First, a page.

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Floor Information

Floors Overview

Floor structure and secondary floors are covered in this section. From pre-cast concrete flooring to timber beams, the Construction Centre provides product manufacturers for all types of flooring requirements. ...more

Floors

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Insitu Concrete Floors

Traditionally houses have in recent decades been constructed with insitu concrete floors. Oversite excavation is covered with a layer of well-compacted stone or hardcore. MOT type 1 stone is ideal for this purpose. The hardcore layer is often 150mm thick, compacted with a compaction plate, and then blinded with a thin layer of sand. A polythene/visqueen damp proof membrane is then placed in position on the sand with it's edges passing over the surrounding brickwork footings.

The main floor then comprises of a layer of ready mixed concrete. In a housing situation, the concrete is 100mm thick and unreinforced and it is laid to a tamped finish, leaving the surface level but relatively rough. When the structure of the house is complete it is then normal to lay polystyrene insulation, Jabalite or similar, prior to laying a 50mm sand cement floor screed. It is essential that the insulation is flooring grade insulation. Often a layer of wire mesh (chicken wire) is incorporated within the screed to avoid any cracking.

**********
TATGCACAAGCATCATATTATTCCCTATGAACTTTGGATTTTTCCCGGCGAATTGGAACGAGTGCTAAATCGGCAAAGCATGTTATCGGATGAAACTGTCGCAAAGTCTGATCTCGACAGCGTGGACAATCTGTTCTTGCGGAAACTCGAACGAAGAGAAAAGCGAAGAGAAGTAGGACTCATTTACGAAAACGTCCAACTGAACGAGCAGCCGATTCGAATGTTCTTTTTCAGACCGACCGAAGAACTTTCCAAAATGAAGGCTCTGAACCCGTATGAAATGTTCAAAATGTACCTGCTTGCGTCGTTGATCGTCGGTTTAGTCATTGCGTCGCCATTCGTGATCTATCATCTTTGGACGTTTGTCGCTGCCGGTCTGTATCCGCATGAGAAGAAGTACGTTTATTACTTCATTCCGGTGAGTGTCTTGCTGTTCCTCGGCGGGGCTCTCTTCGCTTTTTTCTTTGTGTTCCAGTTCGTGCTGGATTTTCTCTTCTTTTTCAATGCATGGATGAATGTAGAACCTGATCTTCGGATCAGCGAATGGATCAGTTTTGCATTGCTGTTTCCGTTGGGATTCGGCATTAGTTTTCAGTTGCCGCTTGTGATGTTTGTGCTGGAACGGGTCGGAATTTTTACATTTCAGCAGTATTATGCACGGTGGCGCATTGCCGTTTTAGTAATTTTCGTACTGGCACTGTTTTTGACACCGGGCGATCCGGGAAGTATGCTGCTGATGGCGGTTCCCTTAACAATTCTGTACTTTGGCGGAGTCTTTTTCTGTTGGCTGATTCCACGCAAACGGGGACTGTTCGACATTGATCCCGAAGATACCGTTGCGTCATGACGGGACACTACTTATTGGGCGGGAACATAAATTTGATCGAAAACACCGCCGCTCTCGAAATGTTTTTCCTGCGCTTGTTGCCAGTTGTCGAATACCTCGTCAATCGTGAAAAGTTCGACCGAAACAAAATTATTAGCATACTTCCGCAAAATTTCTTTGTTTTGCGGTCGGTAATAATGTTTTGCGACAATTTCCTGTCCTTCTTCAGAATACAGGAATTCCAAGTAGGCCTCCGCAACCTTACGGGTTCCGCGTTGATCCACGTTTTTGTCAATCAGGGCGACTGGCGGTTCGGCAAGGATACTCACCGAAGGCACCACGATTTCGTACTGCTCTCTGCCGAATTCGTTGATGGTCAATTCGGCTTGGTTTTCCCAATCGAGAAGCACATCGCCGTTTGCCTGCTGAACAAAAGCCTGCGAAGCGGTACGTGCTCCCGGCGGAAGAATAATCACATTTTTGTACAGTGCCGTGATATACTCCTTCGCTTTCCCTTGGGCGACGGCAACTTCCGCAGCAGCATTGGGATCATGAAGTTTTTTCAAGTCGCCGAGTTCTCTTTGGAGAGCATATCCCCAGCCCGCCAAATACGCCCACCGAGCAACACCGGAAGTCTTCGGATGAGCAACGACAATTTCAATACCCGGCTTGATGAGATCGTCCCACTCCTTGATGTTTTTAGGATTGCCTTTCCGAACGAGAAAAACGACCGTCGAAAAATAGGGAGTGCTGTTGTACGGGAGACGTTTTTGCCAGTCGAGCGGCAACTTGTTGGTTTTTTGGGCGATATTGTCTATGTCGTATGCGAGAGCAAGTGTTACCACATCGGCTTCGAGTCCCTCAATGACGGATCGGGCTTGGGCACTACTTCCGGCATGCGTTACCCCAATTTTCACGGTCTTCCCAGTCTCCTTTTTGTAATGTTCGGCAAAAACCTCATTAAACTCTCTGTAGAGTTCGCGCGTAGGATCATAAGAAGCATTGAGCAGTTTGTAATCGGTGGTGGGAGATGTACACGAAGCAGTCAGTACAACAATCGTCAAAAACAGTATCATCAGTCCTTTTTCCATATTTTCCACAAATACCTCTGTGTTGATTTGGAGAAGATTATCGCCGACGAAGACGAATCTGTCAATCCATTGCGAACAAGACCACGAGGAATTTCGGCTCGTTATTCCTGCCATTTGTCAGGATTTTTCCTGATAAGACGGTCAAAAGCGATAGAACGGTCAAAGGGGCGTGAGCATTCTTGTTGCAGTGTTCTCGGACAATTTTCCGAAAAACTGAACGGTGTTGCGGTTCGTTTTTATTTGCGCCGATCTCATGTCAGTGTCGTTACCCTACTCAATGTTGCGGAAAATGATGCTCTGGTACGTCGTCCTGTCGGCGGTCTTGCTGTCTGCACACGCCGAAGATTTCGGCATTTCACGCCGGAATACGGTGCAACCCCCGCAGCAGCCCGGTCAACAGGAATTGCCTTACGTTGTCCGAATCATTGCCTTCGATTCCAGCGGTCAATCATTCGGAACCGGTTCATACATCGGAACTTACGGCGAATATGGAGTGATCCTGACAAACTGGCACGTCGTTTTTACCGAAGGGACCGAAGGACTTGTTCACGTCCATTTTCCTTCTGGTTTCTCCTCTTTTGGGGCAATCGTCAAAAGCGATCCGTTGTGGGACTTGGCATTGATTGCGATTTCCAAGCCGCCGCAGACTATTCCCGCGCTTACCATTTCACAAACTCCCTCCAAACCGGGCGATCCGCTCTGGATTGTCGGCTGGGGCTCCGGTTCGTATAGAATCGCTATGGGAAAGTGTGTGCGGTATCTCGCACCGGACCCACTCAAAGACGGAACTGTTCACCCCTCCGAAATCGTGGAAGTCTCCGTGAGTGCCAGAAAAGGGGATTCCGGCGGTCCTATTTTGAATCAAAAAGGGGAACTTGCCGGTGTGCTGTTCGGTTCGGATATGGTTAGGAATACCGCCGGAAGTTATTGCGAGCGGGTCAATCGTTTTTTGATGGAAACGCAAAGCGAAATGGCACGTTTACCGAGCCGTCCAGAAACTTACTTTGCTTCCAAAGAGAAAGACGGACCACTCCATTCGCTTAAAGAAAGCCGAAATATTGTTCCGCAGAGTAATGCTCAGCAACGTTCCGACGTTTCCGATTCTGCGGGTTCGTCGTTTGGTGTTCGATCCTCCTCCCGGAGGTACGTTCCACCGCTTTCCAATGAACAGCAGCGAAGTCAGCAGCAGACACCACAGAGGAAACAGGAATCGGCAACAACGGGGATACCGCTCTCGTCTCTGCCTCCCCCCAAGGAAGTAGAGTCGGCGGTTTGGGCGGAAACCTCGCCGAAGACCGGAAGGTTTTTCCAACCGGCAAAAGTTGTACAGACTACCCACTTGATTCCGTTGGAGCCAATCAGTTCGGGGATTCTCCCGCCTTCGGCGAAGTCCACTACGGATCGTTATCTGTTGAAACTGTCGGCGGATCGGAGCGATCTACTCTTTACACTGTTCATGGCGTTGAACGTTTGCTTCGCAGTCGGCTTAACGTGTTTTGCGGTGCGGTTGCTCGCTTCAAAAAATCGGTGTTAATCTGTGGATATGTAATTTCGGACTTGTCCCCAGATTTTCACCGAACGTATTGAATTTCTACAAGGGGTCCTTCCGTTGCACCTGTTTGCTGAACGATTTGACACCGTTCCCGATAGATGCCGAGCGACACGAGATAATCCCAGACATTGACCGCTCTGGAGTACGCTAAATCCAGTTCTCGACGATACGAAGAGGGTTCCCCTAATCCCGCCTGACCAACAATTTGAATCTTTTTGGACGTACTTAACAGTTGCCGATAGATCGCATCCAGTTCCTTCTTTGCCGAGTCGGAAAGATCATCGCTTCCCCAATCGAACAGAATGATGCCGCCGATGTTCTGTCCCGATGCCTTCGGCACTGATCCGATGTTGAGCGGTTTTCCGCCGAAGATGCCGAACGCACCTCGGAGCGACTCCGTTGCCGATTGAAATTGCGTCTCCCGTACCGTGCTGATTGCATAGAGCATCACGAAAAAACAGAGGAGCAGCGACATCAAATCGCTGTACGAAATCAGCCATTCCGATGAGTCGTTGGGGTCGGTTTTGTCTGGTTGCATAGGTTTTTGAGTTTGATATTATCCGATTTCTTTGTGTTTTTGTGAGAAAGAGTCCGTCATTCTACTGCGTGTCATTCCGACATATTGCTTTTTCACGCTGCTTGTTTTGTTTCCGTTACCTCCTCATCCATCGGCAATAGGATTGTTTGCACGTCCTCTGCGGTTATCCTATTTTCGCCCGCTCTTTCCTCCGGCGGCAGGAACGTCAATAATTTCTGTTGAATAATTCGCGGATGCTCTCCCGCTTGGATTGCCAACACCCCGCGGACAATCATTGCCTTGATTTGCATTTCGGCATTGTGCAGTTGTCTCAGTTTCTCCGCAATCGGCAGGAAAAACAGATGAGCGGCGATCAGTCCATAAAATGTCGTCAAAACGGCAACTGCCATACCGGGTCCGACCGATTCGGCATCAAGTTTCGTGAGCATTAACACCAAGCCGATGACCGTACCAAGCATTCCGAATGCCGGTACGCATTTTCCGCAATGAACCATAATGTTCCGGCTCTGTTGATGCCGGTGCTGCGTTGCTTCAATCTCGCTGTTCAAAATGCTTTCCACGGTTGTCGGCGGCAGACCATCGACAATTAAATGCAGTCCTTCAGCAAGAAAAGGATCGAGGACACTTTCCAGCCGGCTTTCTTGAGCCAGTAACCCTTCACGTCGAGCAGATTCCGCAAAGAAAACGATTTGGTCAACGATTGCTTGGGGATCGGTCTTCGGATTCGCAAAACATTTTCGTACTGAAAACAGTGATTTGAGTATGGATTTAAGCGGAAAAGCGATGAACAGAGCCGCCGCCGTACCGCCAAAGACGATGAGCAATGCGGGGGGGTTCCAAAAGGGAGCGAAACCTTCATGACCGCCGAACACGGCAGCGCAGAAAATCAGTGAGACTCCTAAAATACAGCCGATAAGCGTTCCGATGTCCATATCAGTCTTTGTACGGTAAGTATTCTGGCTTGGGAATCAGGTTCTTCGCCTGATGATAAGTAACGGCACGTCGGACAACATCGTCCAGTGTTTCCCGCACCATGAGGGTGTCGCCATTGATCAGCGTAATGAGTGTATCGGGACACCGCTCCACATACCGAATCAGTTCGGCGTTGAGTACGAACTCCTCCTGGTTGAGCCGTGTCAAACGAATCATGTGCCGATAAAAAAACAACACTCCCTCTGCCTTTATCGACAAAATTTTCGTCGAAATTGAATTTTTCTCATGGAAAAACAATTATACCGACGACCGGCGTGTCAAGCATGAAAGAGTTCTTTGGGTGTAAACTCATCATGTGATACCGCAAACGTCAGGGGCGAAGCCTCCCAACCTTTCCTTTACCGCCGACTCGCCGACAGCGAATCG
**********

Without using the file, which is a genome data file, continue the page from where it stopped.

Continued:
In industrial buildings it is common for the insitu concrete to form the finished floor. In this situation as the concrete sets a screedbeam is used to level the floor and then a powerfloat is used to create a perfect polished floor finish. Mesh reinforcement steel is often used to reinforce the concrete floor. The most common grades of steel fabric reinforcement are A142, A193, A252 and A393 being the heaviest.

Large areas of insitu concrete are split into carefully designed sections to avoid cracking within the concrete slab. These sections are joined by expansion joints or structural movement joints.

Suspended concrete floors are commonly used in high rise construction such as office buildings and flats. Formwork or shuttering is used to support the wet concrete which is later removed. Since curved formwork can be employed this allows great flexibility on the floor shapes that can be created. The loading of suspended insitu floors should be in accordance with BS 8103 part 4.

Beam and Block Floors

Beam and block floors have become very regularly used within the construction industry, particularly in the house building sector for both ground floors and floors at first floor level and above. Beam and block floors basically comprise of a series of concrete floor joists which are laid in parallel manner, whereby the spaces between the joists are then infilled with concrete blocks of the same type used in blockwork wall construction. The sectional shape of the joist forms a 'T' or 'I' shape such that the blocks can be simply supported by the concrete joists.